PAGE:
Spending in the last cycle’s legislative races hit $16.53 million, a drop from the 2008 and 2010 cycle but an increase from 2006, according to a report released Tuesday.
A Wisconsin Democracy Campaign analysis showed candidates, committees and outside groups spent $16.53 million in the last legislative election cycle. That is a 14 percent drop from the $19.25 million spent in 2010 and an 18 percent drop from the $20.25 million spent two years before that.
WDC Executive Director Mike McCabe said the drop can be attributed to last summer’s recall elections, two of which were statewide recall efforts against the governor and the lieutenant governor.
Those elections, McCabe said, came at a time when legislative campaigns began fundraising heavily.
“I think the biggest reason [for the drop] is that the recall elections earlier in the year sucked up a lot of the money,” McCabe said.
McCabe also said the drop in spending could be attributed to the latest round of redistricting that made many races less competitive.
Jay Heck, Common Cause in Wisconsin executive director, said he agreed. Heck released an analysis after last year’s elections, which found only one competitive Senate race and a “handful” of competitive races in the Assembly.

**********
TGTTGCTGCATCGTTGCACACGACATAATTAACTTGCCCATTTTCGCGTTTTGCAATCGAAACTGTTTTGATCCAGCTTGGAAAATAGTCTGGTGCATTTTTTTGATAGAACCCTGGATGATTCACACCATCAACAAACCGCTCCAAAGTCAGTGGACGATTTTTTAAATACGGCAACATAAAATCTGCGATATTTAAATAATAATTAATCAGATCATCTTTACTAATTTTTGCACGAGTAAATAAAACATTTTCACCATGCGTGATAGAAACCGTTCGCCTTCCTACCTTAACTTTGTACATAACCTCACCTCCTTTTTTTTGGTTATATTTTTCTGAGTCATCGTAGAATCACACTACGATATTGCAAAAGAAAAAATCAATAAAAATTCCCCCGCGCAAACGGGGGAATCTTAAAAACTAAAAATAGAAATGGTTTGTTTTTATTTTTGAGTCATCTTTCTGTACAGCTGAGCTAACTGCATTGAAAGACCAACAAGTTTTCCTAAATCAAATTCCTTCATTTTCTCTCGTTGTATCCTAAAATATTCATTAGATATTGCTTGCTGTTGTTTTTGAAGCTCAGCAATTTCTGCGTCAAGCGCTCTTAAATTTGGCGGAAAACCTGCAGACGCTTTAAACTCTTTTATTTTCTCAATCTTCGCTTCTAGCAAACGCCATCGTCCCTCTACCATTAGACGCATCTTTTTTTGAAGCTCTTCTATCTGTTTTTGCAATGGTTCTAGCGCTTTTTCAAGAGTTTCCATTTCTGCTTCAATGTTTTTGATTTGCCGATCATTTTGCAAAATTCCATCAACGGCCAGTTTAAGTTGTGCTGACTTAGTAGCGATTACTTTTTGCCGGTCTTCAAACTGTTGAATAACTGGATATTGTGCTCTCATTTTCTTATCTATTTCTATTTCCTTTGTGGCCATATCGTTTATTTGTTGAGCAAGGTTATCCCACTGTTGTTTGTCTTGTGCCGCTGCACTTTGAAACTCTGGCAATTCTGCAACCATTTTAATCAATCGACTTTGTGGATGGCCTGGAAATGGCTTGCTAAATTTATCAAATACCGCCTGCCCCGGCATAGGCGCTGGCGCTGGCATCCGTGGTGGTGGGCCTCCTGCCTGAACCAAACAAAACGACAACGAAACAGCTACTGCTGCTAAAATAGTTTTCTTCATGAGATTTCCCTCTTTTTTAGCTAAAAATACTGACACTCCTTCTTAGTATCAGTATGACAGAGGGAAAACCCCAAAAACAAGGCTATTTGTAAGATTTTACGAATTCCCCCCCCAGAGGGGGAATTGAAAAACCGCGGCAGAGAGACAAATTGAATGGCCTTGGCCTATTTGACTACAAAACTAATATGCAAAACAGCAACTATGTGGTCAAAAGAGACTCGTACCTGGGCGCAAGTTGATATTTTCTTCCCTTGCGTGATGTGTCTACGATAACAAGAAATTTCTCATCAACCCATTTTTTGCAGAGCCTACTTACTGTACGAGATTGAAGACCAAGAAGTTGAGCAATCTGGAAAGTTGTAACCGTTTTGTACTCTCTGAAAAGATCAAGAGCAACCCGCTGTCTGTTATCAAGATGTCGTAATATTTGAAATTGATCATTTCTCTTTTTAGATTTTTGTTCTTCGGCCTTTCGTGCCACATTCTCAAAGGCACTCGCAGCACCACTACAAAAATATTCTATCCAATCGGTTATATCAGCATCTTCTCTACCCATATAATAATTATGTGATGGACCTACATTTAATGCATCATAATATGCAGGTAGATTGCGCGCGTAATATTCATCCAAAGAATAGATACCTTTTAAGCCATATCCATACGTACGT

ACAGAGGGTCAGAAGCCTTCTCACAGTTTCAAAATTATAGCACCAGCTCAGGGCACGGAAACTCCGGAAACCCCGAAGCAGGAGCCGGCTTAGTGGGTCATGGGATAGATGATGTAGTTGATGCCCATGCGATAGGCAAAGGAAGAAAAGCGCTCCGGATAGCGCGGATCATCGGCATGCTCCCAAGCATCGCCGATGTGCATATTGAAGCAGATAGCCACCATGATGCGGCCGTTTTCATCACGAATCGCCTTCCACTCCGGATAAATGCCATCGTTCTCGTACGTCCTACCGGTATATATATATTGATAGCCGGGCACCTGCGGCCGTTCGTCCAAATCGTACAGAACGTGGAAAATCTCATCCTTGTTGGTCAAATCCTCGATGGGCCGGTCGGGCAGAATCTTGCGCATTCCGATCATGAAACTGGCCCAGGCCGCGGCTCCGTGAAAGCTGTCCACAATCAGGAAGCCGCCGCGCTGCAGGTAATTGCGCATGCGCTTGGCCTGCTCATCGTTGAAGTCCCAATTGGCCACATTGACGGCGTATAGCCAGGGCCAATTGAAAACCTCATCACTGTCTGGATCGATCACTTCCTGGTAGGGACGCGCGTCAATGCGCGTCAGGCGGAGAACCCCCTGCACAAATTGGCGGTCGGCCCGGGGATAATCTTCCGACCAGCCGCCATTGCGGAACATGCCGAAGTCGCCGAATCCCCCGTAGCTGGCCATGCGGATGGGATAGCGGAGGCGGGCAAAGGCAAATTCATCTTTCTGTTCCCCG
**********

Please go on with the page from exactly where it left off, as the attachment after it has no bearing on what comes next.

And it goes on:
“There wasn’t a lot of money poured in because really, the elections had been decided by the primaries,” Heck said.
Because of the uncompetitive elections, Heck said people likely donated to other races, such as the presidential campaign or the U.S. Senate race.
In his report last year, the only competitive state Senate election Heck found was the one where Sen. Rick Gudex, R-Fond du Lac, defeated incumbent Jessica King, D-Fond du Lac.
WDC’s report yesterday found both candidates topped the election spending numbers, with Gudex spending $315,032 and King spending $276,100. Most of the spending in that race, however, came from special interest groups, which spent $1.8 million, almost four times of what the candidates spent.
Outside groups spent about $5.15 million in the 2012 races, of which $3.4 million went to Republican candidates and $1.75 million went to Democrats. They spent 23 percent less than the 2010 and 2008 elections, when they spent $6.68 million and $7.1 million. However, the $5.15 million was 80 percent higher than 2006 outside spending.
A similar trend of drops in total spending from 2010 and 2008 yet an increase since 2006 was seen in the $16.53 million spent in 2012. The total amount of spending in the 2006 cycle was $13.03 million, 27 percent less than last year’s spending. McCabe attributed that to increased out-of-state election spending, especially after the Supreme Court Citizens United ruling.
“I think what we’re seeing is the nationalization of state politics,” McCabe said. “We’re seeing more and more outside money coming in here. … We never saw that a decade ago or a generation ago in Wisconsin politics.”
Since the Citizens United decision, Wisconsin election spending has tripled, McCabe said, and without the recall elections, election spending has still doubled.
That outside spending has helped Republicans more than Democrats, McCabe added. Democrats spent slightly more during the 2011 recall elections, but in the 2012 recalls and legislative elections, Republicans “vastly outspent” Democrats, he said.